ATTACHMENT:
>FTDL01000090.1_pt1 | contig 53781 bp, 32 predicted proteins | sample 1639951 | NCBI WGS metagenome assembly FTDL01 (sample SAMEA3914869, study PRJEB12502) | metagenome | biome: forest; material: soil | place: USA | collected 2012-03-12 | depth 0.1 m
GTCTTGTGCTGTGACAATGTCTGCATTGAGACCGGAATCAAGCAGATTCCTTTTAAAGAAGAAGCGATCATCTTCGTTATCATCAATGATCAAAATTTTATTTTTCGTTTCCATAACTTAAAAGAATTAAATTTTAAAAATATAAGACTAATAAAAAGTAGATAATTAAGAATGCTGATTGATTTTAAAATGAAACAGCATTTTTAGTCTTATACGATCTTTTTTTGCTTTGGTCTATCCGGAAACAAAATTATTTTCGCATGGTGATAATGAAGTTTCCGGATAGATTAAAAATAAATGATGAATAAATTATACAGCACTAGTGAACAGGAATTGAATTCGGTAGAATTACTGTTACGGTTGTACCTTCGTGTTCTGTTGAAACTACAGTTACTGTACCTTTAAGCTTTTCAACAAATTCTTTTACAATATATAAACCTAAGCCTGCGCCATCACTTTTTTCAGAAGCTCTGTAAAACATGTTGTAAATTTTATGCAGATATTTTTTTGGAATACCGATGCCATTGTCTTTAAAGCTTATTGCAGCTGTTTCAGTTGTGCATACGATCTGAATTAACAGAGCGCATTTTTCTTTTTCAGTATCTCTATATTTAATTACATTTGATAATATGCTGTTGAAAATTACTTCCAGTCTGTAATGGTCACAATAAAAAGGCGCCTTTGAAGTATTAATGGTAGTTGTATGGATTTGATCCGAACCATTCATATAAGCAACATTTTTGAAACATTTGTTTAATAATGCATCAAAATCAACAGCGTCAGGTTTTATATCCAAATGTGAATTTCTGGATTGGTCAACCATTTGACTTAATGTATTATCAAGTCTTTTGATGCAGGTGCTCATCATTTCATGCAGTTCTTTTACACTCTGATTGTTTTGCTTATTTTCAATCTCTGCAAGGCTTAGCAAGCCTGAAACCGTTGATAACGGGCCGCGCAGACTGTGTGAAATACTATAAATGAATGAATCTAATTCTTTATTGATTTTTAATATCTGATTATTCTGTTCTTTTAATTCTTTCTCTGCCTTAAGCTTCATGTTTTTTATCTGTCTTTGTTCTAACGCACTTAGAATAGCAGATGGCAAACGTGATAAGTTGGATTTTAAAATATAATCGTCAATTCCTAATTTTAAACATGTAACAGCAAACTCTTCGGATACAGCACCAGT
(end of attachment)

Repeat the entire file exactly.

>FTDL01000090.1_pt1 | contig 53781 bp, 32 predicted proteins | sample 1639951 | NCBI WGS metagenome assembly FTDL01 (sample SAMEA3914869, study PRJEB12502) | metagenome | biome: forest; material: soil | place: USA | collected 2012-03-12 | depth 0.1 m
GTCTTGTGCTGTGACAATGTCTGCATTGAGACCGGAATCAAGCAGATTCCTTTTAAAGAAGAAGCGATCATCTTCGTTATCATCAATGATCAAAATTTTATTTTTCGTTTCCATAACTTAAAAGAATTAAATTTTAAAAATATAAGACTAATAAAAAGTAGATAATTAAGAATGCTGATTGATTTTAAAATGAAACAGCATTTTTAGTCTTATACGATCTTTTTTTGCTTTGGTCTATCCGGAAACAAAATTATTTTCGCATGGTGATAATGAAGTTTCCGGATAGATTAAAAATAAATGATGAATAAATTATACAGCACTAGTGAACAGGAATTGAATTCGGTAGAATTACTGTTACGGTTGTACCTTCGTGTTCTGTTGAAACTACAGTTACTGTACCTTTAAGCTTTTCAACAAATTCTTTTACAATATATAAACCTAAGCCTGCGCCATCACTTTTTTCAGAAGCTCTGTAAAACATGTTGTAAATTTTATGCAGATATTTTTTTGGAATACCGATGCCATTGTCTTTAAAGCTTATTGCAGCTGTTTCAGTTGTGCATACGATCTGAATTAACAGAGCGCATTTTTCTTTTTCAGTATCTCTATATTTAATTACATTTGATAATATGCTGTTGAAAATTACTTCCAGTCTGTAATGGTCACAATAAAAAGGCGCCTTTGAAGTATTAATGGTAGTTGTATGGATTTGATCCGAACCATTCATATAAGCAACATTTTTGAAACATTTGTTTAATAATGCATCAAAATCAACAGCGTCAGGTTTTATATCCAAATGTGAATTTCTGGATTGGTCAACCATTTGACTTAATGTATTATCAAGTCTTTTGATGCAGGTGCTCATCATTTCATGCAGTTCTTTTACACTCTGATTGTTTTGCTTATTTTCAATCTCTGCAAGGCTTAGCAAGCCTGAAACCGTTGATAACGGGCCGCGCAGACTGTGTGAAATACTATAAATGAATGAATCTAATTCTTTATTGATTTTTAATATCTGATTATTCTGTTCTTTTAATTCTTTCTCTGCCTTAAGCTTCATGTTTTTTATCTGTCTTTGTTCTAACGCACTTAGAATAGCAGATGGCAAACGTGATAAGTTGGATTTTAAAATATAATCGTCAATTCCTAATTTTAAACATGTAACAGCAAACTCTTCGGATACAGCACCAGT